Quebec immigrant advocates want essential services excluded from Bill 96
More than 20 academics and people who help newcomers settle in Quebec are calling on the province to exempt essential public services from Bill 96, its controversial language reform bill.
“It’s going to prevent people from getting the services they need,” said Jill Hanley, a professor at McGill University’s School of Social Work.
Hanley is one of many professors, researchers and service providers who work with immigrants and refugees and have brought their concerns to the government. They are also writing an open letter which will be published next week.
The group says they are particularly concerned about a provision in the bill that states that after six months of immigrating to the province, all government communications with them will be in French.
“We think it’s a human rights issue, it’s a public health issue, it’s a social issue,” Hanley said.
Quebec says the goal of Bill 96 is to increase the use of French in public and in the workplace and that it makes exceptions for ‘historic’ English speakers – anyone who attended school in Canada in English – and Aboriginal peoples, when it comes to receiving services.
The bill was introduced in May after studies showed the use of French is declining across the province, particularly in Montreal, and uses the notwithstanding clause to avoid legal challenges.
The bill has been the subject of several hearings in the National Assembly and is still under consideration, but has generated many reactions, mainly from the English-speaking community.
Not enough time
Garine Papazian-Zohrabian, associate professor in educational psychology at the Université de Montréal, recently completed a study on the francization of immigrants. She says she is concerned about those who are most vulnerable: immigrants, refugees and asylum seekers who arrive with “heavy luggage” and often little money or education.
“Six months is not enough,” she said. “All the studies show that the more they have difficulties, traumas, losses, the more they have difficulty adapting, the less they are able to learn.”
Papazian-Zohrabian says learning a new language is often not the top priority for people who come to Quebec to escape dangerous life situations. She recalls the hundreds of recent immigrants from Afghanistan, who left after the Taliban took control of their country.
“They’re stressed, they’ve lost family, they’ve lost friends, they’re going through grief, post-traumatic disorder, they have to adapt,” she said.
“Integration is not just about learning the language. First of all, it’s about feeling accepted, feeling that you belong in this country, feeling safe.”
“I think there is some oversight in this bill, perhaps without the government’s intent,” Hanley said. “This effectively blocks access to social, health and economic rights for the most vulnerable people.”
Health and social services not included, according to the ministry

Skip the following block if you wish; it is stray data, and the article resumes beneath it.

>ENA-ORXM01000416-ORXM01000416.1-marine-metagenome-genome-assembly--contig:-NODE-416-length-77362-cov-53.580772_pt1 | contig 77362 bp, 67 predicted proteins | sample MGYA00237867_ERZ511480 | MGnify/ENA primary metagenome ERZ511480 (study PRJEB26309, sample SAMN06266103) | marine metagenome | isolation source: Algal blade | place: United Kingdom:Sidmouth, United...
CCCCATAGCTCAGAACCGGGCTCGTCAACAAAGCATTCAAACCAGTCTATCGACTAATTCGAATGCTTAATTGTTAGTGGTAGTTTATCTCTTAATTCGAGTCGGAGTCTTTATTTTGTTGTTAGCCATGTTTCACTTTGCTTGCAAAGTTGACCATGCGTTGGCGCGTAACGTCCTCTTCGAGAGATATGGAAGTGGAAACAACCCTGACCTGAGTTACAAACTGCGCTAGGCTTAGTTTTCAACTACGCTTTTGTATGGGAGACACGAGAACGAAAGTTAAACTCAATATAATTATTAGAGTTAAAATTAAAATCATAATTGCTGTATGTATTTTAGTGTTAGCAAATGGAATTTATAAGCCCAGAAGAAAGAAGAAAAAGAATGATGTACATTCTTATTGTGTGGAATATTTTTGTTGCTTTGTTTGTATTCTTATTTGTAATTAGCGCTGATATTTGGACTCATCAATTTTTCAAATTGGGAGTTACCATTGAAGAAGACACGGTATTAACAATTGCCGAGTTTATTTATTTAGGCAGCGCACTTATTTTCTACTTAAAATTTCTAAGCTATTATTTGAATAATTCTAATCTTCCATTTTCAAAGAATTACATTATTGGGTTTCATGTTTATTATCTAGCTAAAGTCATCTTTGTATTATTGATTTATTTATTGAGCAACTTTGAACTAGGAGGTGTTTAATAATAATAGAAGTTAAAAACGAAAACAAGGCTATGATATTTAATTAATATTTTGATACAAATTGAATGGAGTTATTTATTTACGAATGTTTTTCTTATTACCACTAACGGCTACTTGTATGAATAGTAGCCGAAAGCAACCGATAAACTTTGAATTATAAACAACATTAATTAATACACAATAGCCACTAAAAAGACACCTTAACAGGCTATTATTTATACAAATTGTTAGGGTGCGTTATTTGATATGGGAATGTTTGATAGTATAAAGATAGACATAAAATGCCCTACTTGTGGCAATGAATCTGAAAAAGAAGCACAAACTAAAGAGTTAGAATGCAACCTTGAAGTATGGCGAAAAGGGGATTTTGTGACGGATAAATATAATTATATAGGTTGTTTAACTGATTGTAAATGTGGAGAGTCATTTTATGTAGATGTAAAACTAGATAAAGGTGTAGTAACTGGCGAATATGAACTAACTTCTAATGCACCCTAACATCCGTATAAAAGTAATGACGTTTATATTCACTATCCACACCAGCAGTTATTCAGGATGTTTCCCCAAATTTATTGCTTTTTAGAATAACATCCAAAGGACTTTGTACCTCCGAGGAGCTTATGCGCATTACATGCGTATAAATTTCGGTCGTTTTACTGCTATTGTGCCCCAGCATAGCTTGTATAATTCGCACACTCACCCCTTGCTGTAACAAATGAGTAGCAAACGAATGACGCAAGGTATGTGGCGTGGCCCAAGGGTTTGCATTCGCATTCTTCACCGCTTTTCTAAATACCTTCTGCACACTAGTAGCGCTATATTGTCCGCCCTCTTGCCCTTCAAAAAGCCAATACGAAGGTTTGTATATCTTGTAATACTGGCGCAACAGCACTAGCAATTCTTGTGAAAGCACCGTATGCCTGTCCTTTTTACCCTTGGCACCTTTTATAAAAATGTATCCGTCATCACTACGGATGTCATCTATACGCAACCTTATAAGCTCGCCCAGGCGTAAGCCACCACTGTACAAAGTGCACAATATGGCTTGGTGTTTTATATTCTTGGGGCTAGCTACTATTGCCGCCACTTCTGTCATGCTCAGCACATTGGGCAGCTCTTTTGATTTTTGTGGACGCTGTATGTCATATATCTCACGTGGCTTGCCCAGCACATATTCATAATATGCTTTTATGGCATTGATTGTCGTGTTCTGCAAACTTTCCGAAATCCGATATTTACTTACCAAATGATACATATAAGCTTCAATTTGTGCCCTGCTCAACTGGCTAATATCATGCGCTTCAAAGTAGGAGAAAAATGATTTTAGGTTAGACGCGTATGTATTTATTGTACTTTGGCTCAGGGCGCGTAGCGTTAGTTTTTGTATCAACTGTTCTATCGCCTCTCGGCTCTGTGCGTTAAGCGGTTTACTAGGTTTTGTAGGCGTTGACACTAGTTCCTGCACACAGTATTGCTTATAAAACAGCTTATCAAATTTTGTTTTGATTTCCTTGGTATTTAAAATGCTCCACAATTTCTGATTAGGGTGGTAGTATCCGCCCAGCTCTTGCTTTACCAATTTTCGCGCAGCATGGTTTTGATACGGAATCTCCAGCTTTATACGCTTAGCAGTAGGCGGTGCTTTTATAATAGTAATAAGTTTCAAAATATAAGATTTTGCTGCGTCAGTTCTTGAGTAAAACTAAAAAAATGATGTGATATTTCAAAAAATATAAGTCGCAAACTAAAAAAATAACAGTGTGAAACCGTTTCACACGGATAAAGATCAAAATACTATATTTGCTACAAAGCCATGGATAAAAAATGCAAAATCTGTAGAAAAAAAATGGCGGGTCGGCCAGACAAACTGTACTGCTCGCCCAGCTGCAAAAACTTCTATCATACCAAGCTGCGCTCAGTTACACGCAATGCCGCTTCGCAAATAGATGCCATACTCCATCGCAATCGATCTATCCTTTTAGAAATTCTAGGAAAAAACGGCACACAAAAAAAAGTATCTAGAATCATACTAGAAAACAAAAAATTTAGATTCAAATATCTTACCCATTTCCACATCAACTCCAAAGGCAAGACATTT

Justice Minister Simon Jolin-Barrette, who is also minister responsible for the French language, insisted that Bill 96 will not affect Quebec’s health and social services law. In a statement to CBC, his office said the proposed bill will have “no impact” on access to health services and will provide other security exceptions.
Jolin-Barrette’s office says a “pillar of reform” proposed in Bill 96 is to ensure the province sets high standards. Under the new rules, Quebec bureaucracy will communicate with immigrants in French from the outset, with some flexibility for specific situations that require the use of a language other than French during their first six months in the province. .
Currently, according to the Department of Justice, Quebec interacts with immigrants in languages other than French on request for years, and sometimes for a lifetime. This is a situation, says the ministry, which does not promote integration into French-speaking society.
The ministry says it understands that the time needed to learn French is unique to each individual and under the proposed bill, a new francization program will be created to offer a more streamlined, personalized and supposedly more immigrant-friendly approach.
Hanley says the law will create what she calls “procedural absurdity.” She gives the example of a migrant agricultural worker who wishes to report an accident at work and only speaks English or Spanish.
“How is the person on the other side supposed to determine whether or not he has the right to speak to him in English? ” she asked. “How is a farmhand supposed to convince the worker that he has the right to speak in Spanish?”
“You should almost do a screening on the person’s right to speak which language before you start giving them the service.”
“It’s ridiculous, it won’t work. It’s going to create problems in emergency rooms, it’s going to create problems in government waiting rooms… in online access.”
The Department of Justice always says it is open to ideas for better protecting and promoting the French language in Quebec.
He indicated that a detailed study of the proposed Bill 96 is yet to come and that the government will share how it intends to proceed with the bill in due course.